I am preparing for the exam. And I need to know the answer to one question which I can't understand.

"Give an example of non-Hamiltonian systems: in case of infinite number of particles; for a finite number of particles".

I hope somebody can help me.


That's easy. Hamiltonian mechanics describes reversible dynamics. Just introduce irreversibility in your system. like friction, dissipation, viscosity etc.

Can you answer the question now?

  • $\begingroup$ In infinite case yes. What about finite numbers of particles. I think I should construct some system for wich we cant writ Hamiltonian. $\endgroup$ – Daniel Aug 24 '12 at 9:26
  • $\begingroup$ what's your infinite case example? $\endgroup$ – Yrogirg Aug 24 '12 at 9:28
  • $\begingroup$ System where total energy is not conserved. I think it may be some motion of particles which loses theire energy due to radiation, may be? Sorry I cant upvote because of low reputation $\endgroup$ – Daniel Aug 24 '12 at 9:49
  • 1
    $\begingroup$ Ehhh, I dunno. You can actually put dissipation into Hamiltonian language pretty easily. $\endgroup$ – DanielSank Apr 13 '16 at 19:51

We define a Hamiltonian system to be the triad $(H,\mathcal{M},\omega)$ of a Hamiltonian function $H$ on a state-space manifold $\mathcal{M}$ that that is equipped with a (closed) symplectic form $\omega$.

Two long-known and much-studied yet (relatively) simple examples of energy-conserving yet non-Hamiltonian dynamical systems are the (1) the Chaplygin Sleigh, and (2) the rattleback.

Note Added  In particular, the reason that the dynamics of the Chaplygin Sleigh are not Hamiltonian is geometrically elementary: the state-space manifold of a Chaplygin Sleigh is odd-dimensional — namely, the x and y spatial coordinates of the sleigh, the angular orientation of the sleigh, its linear momentum, and its angular momentum — whereas symplectic forms exist only on even-dimensional manifolds.

Viewed as a flow on $\mathcal{M}$, the dynamics of these systems is energy-preserving but not a symplectomorphism. In thermodynamic terms, the First Law holds, but the Second Law need not.

For example, in we read in Advances in the Theory of Control, Signals and Systems with Physical Modeling:

One of the striking features of non-holonomic systems is that while they conserve energy they need not conserve volume in the state space.

The study of the thermodynamic properties of ensembles of these systems (and other non-symplectomorphic systems like them), and their quantum generalizations, are active areas of research.

  • $\begingroup$ This is not right--- just because some constraints are not holonomic doesn't mean that the system is not described by a Hamiltonian. You can't have nondissipative motion that isn't Hamiltonian, it would require information to leave without energy leaving. $\endgroup$ – Ron Maimon Aug 24 '12 at 20:20
  • $\begingroup$ @Ron, I have added a some definitions and a reference that makes the point more clear. $\endgroup$ – John Sidles Aug 25 '12 at 0:14
  • $\begingroup$ friction is irrelevant for rattleback?! $\endgroup$ – Yrogirg Aug 25 '12 at 5:38
  • $\begingroup$ @Yrogirg, in the macroscopic equations, there is no friction. At the microscopic level, you have asked a deep question! Namely, can quantum mechanics encompass rolling/sliding mechanical constraints that have zero entropy gain? I do not know the answer to this question, and I suspect that no one does. $\endgroup$ – John Sidles Aug 27 '12 at 3:22
  • $\begingroup$ A comment: simply because a system has three state variables one cannot conclude that it is not Hamiltonian. A counter-example often cited by Arnold is provided by the Euler equations for a free rigid body (cf. web2.ph.utexas.edu/~morrison/94IFSR640_morrison.pdf, p.42). They are an example of a non-canonical Hamiltonian system. Another example of a non-canonical Hamiltonian system is fluid Flow when expressed in Eulerian coordinates. $\endgroup$ – Cyclone Jan 9 '18 at 8:21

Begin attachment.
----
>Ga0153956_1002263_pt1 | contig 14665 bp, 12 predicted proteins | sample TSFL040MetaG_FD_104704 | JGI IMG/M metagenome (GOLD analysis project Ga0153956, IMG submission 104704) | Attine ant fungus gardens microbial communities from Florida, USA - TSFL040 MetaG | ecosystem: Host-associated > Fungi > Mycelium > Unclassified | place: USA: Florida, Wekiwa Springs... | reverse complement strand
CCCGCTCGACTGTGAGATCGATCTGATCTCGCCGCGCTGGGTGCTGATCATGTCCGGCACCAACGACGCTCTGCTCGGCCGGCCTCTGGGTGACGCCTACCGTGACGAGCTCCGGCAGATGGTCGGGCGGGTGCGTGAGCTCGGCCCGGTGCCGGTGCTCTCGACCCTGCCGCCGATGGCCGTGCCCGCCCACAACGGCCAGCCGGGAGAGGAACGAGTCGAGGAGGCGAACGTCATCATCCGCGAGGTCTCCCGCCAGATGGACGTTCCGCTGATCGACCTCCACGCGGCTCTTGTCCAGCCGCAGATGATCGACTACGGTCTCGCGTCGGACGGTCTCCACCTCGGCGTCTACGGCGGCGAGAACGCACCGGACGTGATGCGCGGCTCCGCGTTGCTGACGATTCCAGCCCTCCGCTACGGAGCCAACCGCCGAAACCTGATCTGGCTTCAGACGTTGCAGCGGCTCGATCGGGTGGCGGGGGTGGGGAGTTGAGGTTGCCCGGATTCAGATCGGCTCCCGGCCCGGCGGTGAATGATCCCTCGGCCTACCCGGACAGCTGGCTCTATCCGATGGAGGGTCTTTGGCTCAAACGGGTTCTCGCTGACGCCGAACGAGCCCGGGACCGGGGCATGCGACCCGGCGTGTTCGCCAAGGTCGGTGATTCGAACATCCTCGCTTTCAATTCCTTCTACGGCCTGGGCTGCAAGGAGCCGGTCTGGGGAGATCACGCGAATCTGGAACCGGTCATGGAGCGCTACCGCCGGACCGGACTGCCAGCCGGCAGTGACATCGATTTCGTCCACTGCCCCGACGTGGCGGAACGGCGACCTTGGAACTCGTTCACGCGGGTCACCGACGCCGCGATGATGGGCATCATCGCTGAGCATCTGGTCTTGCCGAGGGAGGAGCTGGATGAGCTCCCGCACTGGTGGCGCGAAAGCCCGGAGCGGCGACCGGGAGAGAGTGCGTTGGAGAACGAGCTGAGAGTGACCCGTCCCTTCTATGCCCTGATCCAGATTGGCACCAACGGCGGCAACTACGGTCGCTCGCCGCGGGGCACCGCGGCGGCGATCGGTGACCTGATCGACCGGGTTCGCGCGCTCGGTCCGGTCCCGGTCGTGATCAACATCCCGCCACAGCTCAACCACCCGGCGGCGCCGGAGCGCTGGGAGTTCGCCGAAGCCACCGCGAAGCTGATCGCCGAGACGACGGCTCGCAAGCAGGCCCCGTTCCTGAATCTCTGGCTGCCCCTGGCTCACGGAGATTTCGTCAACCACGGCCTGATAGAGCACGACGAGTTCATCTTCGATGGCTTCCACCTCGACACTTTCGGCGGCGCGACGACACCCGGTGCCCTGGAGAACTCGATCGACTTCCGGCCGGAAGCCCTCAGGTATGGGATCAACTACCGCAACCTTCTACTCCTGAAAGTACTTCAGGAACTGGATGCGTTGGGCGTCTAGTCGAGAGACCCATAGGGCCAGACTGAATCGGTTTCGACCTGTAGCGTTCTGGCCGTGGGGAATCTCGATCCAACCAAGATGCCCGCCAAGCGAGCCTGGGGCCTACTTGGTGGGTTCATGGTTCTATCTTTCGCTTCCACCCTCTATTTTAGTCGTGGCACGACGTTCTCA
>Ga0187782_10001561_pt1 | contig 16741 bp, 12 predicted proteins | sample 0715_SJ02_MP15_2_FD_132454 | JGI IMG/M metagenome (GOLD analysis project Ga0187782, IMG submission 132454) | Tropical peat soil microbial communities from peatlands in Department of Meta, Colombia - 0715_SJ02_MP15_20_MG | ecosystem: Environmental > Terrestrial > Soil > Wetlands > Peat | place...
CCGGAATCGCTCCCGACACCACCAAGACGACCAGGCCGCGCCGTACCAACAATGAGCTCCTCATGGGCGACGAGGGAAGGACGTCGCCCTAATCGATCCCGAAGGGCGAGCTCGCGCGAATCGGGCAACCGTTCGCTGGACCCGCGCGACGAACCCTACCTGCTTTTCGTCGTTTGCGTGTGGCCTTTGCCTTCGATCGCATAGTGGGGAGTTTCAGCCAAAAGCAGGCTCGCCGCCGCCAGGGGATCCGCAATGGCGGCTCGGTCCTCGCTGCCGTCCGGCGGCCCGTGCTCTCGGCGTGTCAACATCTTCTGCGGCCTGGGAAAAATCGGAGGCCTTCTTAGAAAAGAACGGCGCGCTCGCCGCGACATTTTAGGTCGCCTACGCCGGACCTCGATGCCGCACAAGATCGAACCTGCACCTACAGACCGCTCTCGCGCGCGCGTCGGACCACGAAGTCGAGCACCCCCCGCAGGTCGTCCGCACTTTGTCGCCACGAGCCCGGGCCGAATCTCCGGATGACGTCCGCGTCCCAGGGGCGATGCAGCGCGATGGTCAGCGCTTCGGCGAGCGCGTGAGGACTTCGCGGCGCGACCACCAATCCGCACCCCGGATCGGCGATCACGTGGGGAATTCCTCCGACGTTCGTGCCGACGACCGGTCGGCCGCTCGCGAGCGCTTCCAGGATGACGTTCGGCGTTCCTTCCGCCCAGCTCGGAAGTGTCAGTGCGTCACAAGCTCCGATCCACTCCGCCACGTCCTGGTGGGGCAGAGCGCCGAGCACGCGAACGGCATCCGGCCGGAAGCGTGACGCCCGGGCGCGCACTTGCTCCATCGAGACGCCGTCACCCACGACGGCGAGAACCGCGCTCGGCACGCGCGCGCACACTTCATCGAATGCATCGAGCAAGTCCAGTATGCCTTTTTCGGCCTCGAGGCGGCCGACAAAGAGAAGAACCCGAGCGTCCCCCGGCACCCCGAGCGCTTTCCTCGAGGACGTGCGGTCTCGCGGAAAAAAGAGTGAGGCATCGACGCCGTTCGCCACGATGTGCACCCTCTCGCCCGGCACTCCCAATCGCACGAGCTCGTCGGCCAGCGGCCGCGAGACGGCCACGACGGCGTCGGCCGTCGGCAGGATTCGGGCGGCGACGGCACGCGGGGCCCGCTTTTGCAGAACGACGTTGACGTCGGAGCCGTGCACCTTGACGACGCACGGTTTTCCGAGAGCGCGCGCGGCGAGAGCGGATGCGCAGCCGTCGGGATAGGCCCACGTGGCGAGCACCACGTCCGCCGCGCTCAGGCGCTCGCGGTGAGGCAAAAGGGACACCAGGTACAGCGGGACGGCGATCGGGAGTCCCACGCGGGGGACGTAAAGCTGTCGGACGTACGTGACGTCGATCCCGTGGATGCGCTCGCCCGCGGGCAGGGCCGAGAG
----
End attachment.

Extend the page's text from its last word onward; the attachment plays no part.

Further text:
Yrogirg is right: include friction and your hamiltonian dynamics is away.

Example for single/few particles: a bead on o wire frame with friction.

Example for an infinite number of particles:

i) fluid dynamics or the dynamics of charged systems (excluding the radiation hamiltonian)

ii) a quantized field in an expanding universe with Friedman metrics: ds^2= dt^2- R(t)^2 (dx^2+dy^2+dz^2) where R(t) would be the "radius" of the universe.

to name just two.

  • $\begingroup$ The "finite number" of degrees of freedom is misleading, becuase friction is automatically infinite number of degrees of freedom, really, and there are no examples of friction in finite number of DOFs. $\endgroup$ – Ron Maimon Aug 24 '12 at 20:19
  • $\begingroup$ What is the subtlety with (ii)? Classically, a Hamiltonian formulation is possible, right?. $\endgroup$ – Diego Mazón Aug 24 '12 at 20:28
  • 1
    $\begingroup$ @ Ron: yes, friction implies an infinity of DOF, these are however not considered part of the system under scrutiny, but rather of the medium. Averaging out these DOFs results in friction, but this only at the level of the (open) subsystem considered. When discussing the sliding of metal plates upon each other, the quantized EM field between them is not always mentioned. $\endgroup$ – Lupercus Aug 25 '12 at 11:09
  • $\begingroup$ @ Ron: you are right in what concerns the case of only few DOFs: there can be no friction, rigorously speaking. However, you do not need many particles to end up with chaotic dynamics (of which I admit to not know much). Hereby a single trajectory could fill an entire area of phase space. Statistically, this is akin to scattering a beam of representative points over some distributed scatterer medium. This (approximate, f.a.p.p.) statistical description of the few body system would be then markovian (not hamiltonian any more). $\endgroup$ – Lupercus Aug 25 '12 at 11:25

Not the answer you're looking for? Browse other questions tagged or ask your own question.